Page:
This article focuses on two points. First, Indonesia, the world’s third largest democracy, is becoming bigger and richer, which is an important for Australia.  Second, but Australia and Indonesia face some similar concerns as well as some interconnected challenges and there is much to be gained by understanding those better and then working out a better long term strategy.

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Filed under Australia, Conference, Democracy, East Asia, Economic development, Economic Integration, Education, Food and agriculture, Income inequality, Indonesia, Infrastructure, Investment, Trade

If it’s not the economy, then what to do?

water pollution

Budi Akmal Djafar’s opinion piece in The Jakarta Post (Sept. 20) entitled “It’s [not] the economy stupid!” intrigued me. I like and support his overall idea that we should not only focus on the size of the pie (or box using his illustration) but also how to share the pie.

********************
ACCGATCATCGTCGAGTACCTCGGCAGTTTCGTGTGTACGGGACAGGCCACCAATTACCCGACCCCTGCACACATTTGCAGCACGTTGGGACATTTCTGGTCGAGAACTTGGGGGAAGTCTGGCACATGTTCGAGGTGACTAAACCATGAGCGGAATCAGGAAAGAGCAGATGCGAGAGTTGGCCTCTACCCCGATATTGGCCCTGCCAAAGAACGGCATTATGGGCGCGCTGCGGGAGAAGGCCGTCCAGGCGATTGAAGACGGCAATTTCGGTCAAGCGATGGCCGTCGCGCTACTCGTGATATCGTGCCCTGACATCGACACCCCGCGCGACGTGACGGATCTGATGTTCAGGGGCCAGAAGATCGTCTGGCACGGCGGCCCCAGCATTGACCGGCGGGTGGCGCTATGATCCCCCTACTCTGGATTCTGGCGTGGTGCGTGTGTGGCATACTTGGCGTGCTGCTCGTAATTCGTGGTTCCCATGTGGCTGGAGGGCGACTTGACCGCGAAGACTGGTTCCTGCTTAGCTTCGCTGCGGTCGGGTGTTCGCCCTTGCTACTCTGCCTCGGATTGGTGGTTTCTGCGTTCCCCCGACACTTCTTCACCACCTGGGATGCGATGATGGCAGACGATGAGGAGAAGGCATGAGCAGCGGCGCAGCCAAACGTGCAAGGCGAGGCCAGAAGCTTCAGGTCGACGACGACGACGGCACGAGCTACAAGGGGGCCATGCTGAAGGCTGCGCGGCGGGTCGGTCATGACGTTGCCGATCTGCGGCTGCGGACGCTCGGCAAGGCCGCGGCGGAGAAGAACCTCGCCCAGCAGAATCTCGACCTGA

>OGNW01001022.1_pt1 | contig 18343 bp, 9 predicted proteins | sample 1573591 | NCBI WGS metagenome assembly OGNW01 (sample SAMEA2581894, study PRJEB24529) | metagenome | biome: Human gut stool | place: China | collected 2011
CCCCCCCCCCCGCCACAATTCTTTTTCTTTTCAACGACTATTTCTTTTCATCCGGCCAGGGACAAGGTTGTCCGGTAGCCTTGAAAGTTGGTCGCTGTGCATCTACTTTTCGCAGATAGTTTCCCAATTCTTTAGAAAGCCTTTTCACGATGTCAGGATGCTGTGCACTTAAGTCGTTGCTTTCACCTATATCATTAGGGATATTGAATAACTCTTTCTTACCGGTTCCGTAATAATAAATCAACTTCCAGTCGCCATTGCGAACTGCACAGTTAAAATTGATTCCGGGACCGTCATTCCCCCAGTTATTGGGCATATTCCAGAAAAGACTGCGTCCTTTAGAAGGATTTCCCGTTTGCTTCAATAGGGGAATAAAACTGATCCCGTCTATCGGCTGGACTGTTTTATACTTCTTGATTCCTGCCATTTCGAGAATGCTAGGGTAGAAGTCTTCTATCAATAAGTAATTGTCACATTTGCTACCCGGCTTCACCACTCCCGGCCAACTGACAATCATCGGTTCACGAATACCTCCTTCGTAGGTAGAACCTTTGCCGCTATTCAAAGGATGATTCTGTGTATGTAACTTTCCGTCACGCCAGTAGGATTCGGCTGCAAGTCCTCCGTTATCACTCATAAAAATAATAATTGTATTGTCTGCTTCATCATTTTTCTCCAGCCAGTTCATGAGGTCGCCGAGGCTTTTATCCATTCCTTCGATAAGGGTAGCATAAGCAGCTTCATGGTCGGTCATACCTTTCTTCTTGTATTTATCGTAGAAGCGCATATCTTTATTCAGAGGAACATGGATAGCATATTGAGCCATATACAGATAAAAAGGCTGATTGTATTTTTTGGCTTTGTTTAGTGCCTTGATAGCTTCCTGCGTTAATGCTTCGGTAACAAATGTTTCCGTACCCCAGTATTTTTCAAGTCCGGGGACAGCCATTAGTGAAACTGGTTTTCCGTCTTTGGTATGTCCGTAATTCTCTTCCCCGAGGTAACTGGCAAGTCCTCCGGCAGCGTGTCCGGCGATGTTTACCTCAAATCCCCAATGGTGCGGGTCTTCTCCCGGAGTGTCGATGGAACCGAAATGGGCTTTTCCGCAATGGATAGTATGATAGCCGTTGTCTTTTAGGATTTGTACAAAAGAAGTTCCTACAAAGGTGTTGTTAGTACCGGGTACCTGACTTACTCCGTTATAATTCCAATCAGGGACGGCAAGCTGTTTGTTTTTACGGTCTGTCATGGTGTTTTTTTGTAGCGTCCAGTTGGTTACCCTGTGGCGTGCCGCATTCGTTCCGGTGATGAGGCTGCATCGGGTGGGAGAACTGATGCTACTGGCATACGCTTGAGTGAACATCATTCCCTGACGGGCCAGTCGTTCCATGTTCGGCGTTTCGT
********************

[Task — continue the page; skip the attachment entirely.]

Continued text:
But being a mother of a five-year-old boy (and a baby) who is expanding his vocabulary at a pace much faster than the Chinese economy’s growth rate, the word “stupid” is a big no-no in our household.

Sure, as an economist, I know where the term originated from but mentioning that term has a big implication on how we should perceive the existing problems that Indonesia is facing now, as suggested by Budi’s piece.

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Filed under Climate change and environment, Income inequality, Indonesia, Poverty, Review of article

World Islamic Economic Forum (WIEF): Building Bridges through Business